Phospholipid classes and subclasses restructuring. Phospholipids that constitute mitochondrial membranes should be regarded as structural partners of membrane proteins and as potential modulators of mitochondrial processes (Daum, 1985). Among mechanisms of membrane remodeling during thermal acclimation, alterations in phospholipid headgroup composition are a common response of poikiloterms(Hazel and Carpenter, 1985; Hazel, 1988; Hazel and Landrey, 1988a). In trout muscle mitochondria, the proportion of PE and PC, in particular the diacyl forms, responded the most to thermal change. These two phospholipid subclasses represented more than 78 mol% of total phospholipids. These rapid changes after short-term temperature change have been described in various cell membranes and have led to the concept that phospholipid headgroup alterations are central for regulation of physical and functional properties of cell membranes during the initial stages of thermal change(Hazel and Carpenter, 1985; Hazel, 1995). As reported(Hazel and Landrey, 1988a) and reviewed (Lee, 1991), these alterations in membrane lipid composition during warm acclimation are not consistent with HVA because a reduction in the numbers of PE should decrease,not increase, membrane order. The increase in lysoPC in warm acclimated trout also would not favour homeoviscous adaptation, as lysoPC increases membrane permeability when incorporated into PC bilayers(Kumar et al., 1988). On the other hand, as PE has a smaller headgroup than PC, decreased proportions of PE are believed to offset direct effects of high temperature on phospholipid volume and maintain an appropriate balance between bilayer-stabilising(lamellar phase forming, like PC) and -destabilising (hexagonal phase forming,like PE) lipids. Several lines of evidence suggest the PC/PE ratio is a primary determinant of membrane function(Hazel, 1995). The rapid adjustments of PE and PC found in mitochondrial membranes suggest that maintaining membrane status, even temporarily, within the time course of warm acclimation is critical.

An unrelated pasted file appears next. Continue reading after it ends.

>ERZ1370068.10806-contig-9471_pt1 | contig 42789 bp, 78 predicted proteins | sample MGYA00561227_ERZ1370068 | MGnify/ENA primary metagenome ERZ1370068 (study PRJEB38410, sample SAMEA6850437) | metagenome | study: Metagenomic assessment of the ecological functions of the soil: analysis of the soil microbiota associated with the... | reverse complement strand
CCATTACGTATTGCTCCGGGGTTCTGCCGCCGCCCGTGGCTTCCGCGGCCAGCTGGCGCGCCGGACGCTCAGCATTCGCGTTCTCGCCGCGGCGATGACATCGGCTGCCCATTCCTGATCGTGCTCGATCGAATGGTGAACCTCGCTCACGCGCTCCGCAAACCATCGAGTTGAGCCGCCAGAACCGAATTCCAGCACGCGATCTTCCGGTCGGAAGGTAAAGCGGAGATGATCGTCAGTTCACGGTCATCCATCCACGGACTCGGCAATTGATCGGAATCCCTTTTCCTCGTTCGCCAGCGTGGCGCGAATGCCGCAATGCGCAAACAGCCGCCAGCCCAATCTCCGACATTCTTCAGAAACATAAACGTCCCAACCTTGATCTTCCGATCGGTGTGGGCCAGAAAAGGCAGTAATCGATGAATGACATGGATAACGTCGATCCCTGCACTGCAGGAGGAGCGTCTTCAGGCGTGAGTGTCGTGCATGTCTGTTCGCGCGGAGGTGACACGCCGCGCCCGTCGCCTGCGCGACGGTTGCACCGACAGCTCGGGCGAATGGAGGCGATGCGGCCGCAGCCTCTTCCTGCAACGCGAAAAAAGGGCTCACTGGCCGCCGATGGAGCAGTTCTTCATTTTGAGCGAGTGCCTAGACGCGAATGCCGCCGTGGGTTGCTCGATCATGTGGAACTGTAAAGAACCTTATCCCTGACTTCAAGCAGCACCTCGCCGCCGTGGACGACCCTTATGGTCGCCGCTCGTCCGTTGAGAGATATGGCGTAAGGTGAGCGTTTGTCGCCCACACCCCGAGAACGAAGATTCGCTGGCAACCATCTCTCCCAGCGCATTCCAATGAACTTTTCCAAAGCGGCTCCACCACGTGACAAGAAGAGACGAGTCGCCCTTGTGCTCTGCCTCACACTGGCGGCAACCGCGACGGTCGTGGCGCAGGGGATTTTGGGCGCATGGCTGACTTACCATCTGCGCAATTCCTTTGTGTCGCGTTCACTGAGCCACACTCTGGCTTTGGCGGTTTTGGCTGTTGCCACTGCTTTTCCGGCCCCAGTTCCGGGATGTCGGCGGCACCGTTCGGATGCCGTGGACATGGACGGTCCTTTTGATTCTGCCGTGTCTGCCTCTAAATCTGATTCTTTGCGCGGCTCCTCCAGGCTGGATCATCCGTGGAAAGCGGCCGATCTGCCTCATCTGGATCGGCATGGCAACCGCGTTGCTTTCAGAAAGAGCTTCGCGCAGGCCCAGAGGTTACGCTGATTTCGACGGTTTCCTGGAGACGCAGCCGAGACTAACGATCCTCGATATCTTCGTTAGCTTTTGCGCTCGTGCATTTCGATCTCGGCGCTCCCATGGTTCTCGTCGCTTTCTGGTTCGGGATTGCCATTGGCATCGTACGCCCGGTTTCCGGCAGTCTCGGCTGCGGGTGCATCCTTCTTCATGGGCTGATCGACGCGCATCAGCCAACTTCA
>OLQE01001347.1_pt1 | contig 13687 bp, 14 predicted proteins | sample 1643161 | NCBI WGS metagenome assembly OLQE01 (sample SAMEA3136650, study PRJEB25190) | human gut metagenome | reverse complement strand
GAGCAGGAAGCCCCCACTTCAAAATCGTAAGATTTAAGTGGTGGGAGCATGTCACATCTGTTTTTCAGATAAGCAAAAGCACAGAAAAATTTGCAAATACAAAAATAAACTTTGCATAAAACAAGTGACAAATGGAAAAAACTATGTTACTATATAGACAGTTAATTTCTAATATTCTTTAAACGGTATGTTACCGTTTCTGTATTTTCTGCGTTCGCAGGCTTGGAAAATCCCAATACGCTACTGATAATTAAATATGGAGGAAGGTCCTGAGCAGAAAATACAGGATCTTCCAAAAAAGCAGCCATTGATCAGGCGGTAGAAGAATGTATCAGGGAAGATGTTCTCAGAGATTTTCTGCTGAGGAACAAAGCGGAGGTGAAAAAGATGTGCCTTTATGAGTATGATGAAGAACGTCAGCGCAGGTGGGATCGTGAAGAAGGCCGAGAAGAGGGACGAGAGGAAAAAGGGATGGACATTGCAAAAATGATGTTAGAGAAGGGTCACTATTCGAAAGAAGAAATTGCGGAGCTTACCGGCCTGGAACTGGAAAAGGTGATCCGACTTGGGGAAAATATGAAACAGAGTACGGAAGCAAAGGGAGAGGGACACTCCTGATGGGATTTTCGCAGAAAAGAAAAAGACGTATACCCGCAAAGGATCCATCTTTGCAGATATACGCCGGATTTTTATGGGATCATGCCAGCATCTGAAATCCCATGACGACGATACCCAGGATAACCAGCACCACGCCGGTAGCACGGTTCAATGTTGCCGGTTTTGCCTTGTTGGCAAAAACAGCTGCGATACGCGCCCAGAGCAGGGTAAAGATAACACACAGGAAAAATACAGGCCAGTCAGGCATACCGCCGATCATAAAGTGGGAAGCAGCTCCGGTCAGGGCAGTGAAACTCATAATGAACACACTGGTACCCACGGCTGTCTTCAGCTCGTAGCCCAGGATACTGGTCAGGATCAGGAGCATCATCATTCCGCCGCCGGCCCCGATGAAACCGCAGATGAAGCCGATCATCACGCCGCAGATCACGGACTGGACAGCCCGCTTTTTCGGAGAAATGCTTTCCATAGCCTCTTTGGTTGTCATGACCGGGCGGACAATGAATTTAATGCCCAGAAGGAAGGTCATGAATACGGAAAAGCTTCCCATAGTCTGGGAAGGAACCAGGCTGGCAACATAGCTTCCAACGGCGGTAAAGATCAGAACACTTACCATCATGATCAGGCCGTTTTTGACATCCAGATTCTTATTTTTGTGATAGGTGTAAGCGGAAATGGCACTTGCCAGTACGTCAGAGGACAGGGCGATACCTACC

Our study demonstrated the novel finding that diacyl and plasmalogen subclasses of PE and PC do not vary in parallel. Indeed, the proportion of plasmalogens of both phosphatides rose only in warm acclimated trout while the diacyl forms of PE and PC changed with short-term warm exposure, with diacylPC increasing and diacylPE decreasing. Since temperature-induced changes in PE and PC were different for plasmalogen and diacyl forms, care should be taken when considering the PC/PE ratio' in membranes. From the present study,differences are evident since diacylPC/diacylPE ratios increased during warm acclimation (from 1.4 in cold acclimated trout to 1.8 for short-term warm exposed trout and 2.0 in warm acclimated) while diacylPC+PlsmPC/diacylPE+PlsmPE ratios increased after short-term warm exposure and decreased slightly with warm acclimation (1.2, 1.5 and 1.4, respectively, in cold acclimated,short-term warm exposed and warm acclimated trout). Few data exist concerning modifications of plasmalogen levels in biological membranes during thermal acclimation. However, the increase in total plasmalogen in warm acclimated trout is consistent with data from carp red muscle mitochondria(Wodtke, 1981b), goldfish brain (Roots and Johnston,1968; Chang and Roots,1985) and marine invertebrates(Dembitsky, 1979). To the best of our knowledge, ours are the first data on the time course of modifications in plasmalogen levels during thermal acclimation. The functional significance of these changes in membrane plasmalogens is unclear. Plasmalogens are glycerophospholipids characterised by an alk-l′-enylether bond in position sn-1 instead of an acyl bond in diacyl homologue. It has been suggested that the lack of the carbonyl oxygen in position sn-1 affects the hydrophilicity of the headgroup and allows stronger intermolecular hydrogen-bonding between headgroups. These properties would favour the formation of the non-lamellar structures, reflecting the propensity of ethanolamine plasmalogen to adopt the inverse hexagonal phase(Lohner, 1996). Plasmalogens were also reported to reduce transmembrane solute fluxes at high growth temperatures (Hazel and Williams,1990). This could help minimise proton leak across mitochondrial membranes at elevated temperature. In vitro, the higher susceptibility of the vinyl-ether bond to oxidative attack led to the hypothesis that plasmalogens may act as anti-oxidants, protecting cells from oxidative stress (Brosche and Platt,1998; Maeba and Ueta,2003; Brites et al.,2004). Generation of free radical species of oxygen during mitochondrial electron transport chain can damage mitochondrial membranes and hinder function by generating lipid peroxides from unsaturated FA(Chang and Roots, 1985; Genova et al., 2004). For example, peroxidation of mitochondrial CL in aged rats is followed by losses of peroxidised CL and parallel decreases in CCO activity(Paradies et al., 1997). Warming exacerbates the formation of reactive oxygen species (ROS) in marine invertebrates (Keller et al.,2004). Beside other mechanisms (i.e. higher activities of antioxidant enzymes), increases in PlsmPE in trout mitochondria during warm acclimation may compensate for thermally enhanced rates of lipid peroxidation reactions at warm temperatures. Interestingly, changes in the proportion of PE(no distinctions being made between plasmalogens and the corresponding diacyl)during thermal acclimation are largely restricted to the inner membrane of rainbow trout liver mitochondria (Miranda and Hazel, 1996). Such an asymmetrical distribution of PlsmPE in the inner membrane of mitochondria would facilitate that interaction with free radical species.